“ Peer-to-Peer (P2P) exchangers are (typically) natural persons engaged in the business of buying and selling CVCs. P2P exchangers generally advertise and market their services through classified advertisements, specifically designed platform websites, online forums, other social media, and word of mouth. P2P exchangers facilitate transfers from one type of CVC to a different type of CVC, as well as exchanges between CVC and other types of value (such as monetary instruments or payment products denominated in real currency). “

5. Wallets may be money transmitters based on four criteria (pg.15):

“(a) who owns the value; (b) where the value is stored; © whether the owner interacts directly with the payment system where the CVC runs; and, (d) whether the person acting as intermediary has total independent control over the value. “

6. Hosted wallets such as mobile apps or websites that receive, store and transmit crypto on behalf of their account holders, such as Dapper, may be in danger (pg. 16):

“When the wallet owner is a user, the host must follow the procedures for identifying, verifying and monitoring both the user’s identity and profile, consistent with the host’s AML program. When the wallet owner is an agent of the host, the host must comply with regulations and internal policies, procedures and controls governing a principal MSB’s obligation to monitor the activities of its agent.53 When the wallet owner is a financial institution other than an agent, the host must comply with the regulatory requirements applicable to correspondent accounts (or their MSB equivalents).”

7. Single-Signature wallets are not money transmitters (pg.16):

“In the case of unhosted, single-signature wallets, (a) the value (by definition) is the property of the owner and is stored in a wallet, while (b) the owner interacts with the payment system directly and has total independent control over the value. In so far as the person conducting a transaction through the unhosted wallet is doing so to purchase goods or services on the user’s own behalf, they are not a money transmitter.”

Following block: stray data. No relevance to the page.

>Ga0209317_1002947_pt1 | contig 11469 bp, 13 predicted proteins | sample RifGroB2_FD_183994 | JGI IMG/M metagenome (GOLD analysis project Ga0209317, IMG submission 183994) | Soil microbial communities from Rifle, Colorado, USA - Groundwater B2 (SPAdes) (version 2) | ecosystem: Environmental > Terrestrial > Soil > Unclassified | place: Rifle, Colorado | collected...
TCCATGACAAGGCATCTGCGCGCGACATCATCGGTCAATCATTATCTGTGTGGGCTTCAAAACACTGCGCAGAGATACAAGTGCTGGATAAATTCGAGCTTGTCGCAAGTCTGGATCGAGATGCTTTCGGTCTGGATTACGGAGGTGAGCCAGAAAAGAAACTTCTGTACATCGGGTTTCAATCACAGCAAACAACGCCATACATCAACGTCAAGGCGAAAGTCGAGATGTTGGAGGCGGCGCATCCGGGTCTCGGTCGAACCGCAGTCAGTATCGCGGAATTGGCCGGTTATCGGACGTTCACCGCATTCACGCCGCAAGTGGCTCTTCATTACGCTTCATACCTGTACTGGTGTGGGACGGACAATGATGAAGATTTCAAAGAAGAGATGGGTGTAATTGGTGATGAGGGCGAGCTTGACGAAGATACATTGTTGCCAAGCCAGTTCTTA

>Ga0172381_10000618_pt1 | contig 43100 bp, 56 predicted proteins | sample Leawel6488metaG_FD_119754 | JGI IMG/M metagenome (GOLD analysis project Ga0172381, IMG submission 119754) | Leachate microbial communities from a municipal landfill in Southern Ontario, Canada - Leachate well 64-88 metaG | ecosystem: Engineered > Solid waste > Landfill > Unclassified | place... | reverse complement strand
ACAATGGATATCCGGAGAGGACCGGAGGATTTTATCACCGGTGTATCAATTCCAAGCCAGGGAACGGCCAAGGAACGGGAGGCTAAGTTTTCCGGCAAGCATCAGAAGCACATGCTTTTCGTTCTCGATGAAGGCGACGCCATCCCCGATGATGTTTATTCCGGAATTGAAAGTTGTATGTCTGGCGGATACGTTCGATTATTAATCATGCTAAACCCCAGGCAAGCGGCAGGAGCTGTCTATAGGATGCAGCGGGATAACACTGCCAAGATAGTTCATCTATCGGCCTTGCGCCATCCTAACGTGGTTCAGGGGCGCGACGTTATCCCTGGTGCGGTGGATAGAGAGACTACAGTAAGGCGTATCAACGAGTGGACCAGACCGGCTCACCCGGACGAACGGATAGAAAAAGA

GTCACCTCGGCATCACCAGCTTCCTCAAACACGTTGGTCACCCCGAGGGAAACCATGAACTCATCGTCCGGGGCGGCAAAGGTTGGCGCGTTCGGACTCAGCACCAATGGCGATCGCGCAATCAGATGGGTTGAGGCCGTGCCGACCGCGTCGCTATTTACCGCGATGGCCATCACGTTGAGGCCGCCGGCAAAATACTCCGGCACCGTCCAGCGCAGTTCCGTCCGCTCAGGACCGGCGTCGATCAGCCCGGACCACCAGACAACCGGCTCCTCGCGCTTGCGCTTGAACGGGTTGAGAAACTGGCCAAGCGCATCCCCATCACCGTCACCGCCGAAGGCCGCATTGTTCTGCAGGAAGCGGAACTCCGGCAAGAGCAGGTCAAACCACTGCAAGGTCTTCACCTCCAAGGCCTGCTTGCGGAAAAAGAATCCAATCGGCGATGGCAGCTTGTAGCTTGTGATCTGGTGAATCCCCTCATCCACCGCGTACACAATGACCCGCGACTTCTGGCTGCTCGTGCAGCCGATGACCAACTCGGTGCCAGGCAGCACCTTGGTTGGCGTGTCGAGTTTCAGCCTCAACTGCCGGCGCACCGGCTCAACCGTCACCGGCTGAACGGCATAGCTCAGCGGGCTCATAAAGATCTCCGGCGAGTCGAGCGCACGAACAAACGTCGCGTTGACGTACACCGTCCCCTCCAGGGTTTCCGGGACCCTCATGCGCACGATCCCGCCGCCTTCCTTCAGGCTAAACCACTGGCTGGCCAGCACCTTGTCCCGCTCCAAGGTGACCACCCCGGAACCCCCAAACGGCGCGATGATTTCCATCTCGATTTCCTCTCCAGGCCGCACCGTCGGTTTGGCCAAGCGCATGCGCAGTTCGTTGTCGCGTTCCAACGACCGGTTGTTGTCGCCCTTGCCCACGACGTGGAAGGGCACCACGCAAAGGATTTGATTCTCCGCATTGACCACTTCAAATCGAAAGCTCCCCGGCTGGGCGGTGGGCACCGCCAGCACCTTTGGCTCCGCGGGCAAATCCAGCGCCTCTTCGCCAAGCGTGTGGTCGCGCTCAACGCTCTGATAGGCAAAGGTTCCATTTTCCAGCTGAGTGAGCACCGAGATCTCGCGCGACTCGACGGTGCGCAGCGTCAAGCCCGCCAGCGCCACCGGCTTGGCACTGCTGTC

8. Users of multi-signature hosted wallet providers may be in danger (pg. 17):

“Multiple-signature wallet providers are entities that facilitate the creation of wallets specifically for CVC that, for enhanced security, require more than one private key for the wallet owner(s) to effect transactions. Typically, multiple-signature wallet providers maintain in their possession one key for additional validation, while the wallet owner maintains the other private key locally. When a wallet owner wishes to effect a transaction from the owner’s multiple-signature wallet, the wallet owner will generally submit to the provider a request signed with the wallet owner’s private key, and once the provider verifies this request, the provider validates and executes the transaction using the second key it houses. With respect to an un-hosted multiple-signature wallet, (a) the value belongs to the owner and is stored in the wallet; (b) the owner interacts with the wallet software and/or payment system to initiate a transaction, supplying part of the credentials required to access the value; and © the person participating in the transaction to provide additional validation at the request of the owner does not have total independent control over the value. “

9. Users of Privacy coin tumbler/mixer may be in danger (pg. 19):

“By contrast, a person that utilizes the software to anonymize the person’s own transactions will be either a user or a money transmitter, depending on the purpose of each transaction. For example, a user would employ the software when paying for goods or services on its own behalf, while a money transmitter would use it to engage as a business in the acceptance and transmission of value as a transmittor’s or intermediary’s financial institution.”

10. Users of gambling dapps may be in danger (pg. 23):

“Any person engaged in the business of gambling that is not covered by the regulatory definition of casino, gambling casino, or card club, but accepts and transmits value denominated in CVC, may still be regulated under the BSA as a money transmitter. Indeed, even when the original transmission or the payout are done on a conditional basis (that is, only if a certain event occurs), money transmission under BSA regulations still occurs at the moment the condition is satisfied and the acceptance or transmission takes place.71”

11. Fully decentralized exchanges are not money transmitters (pg. 24):

“Under FinCEN regulations, a person is exempt from money transmitter status if the person only provides the delivery, communication, or network access services used by a money transmitter to support money transmission services.72 Consistent with this exemption, if a CVC trading platform only provides a forum where buyers and sellers of CVC post their bids and offers (with or without automatic matching of counterparties), and the parties themselves settle any matched transactions through an outside venue (either through individual wallets or other wallets not hosted by the trading platform), the trading platform does not qualify as a money transmitter under FinCEN regulations.”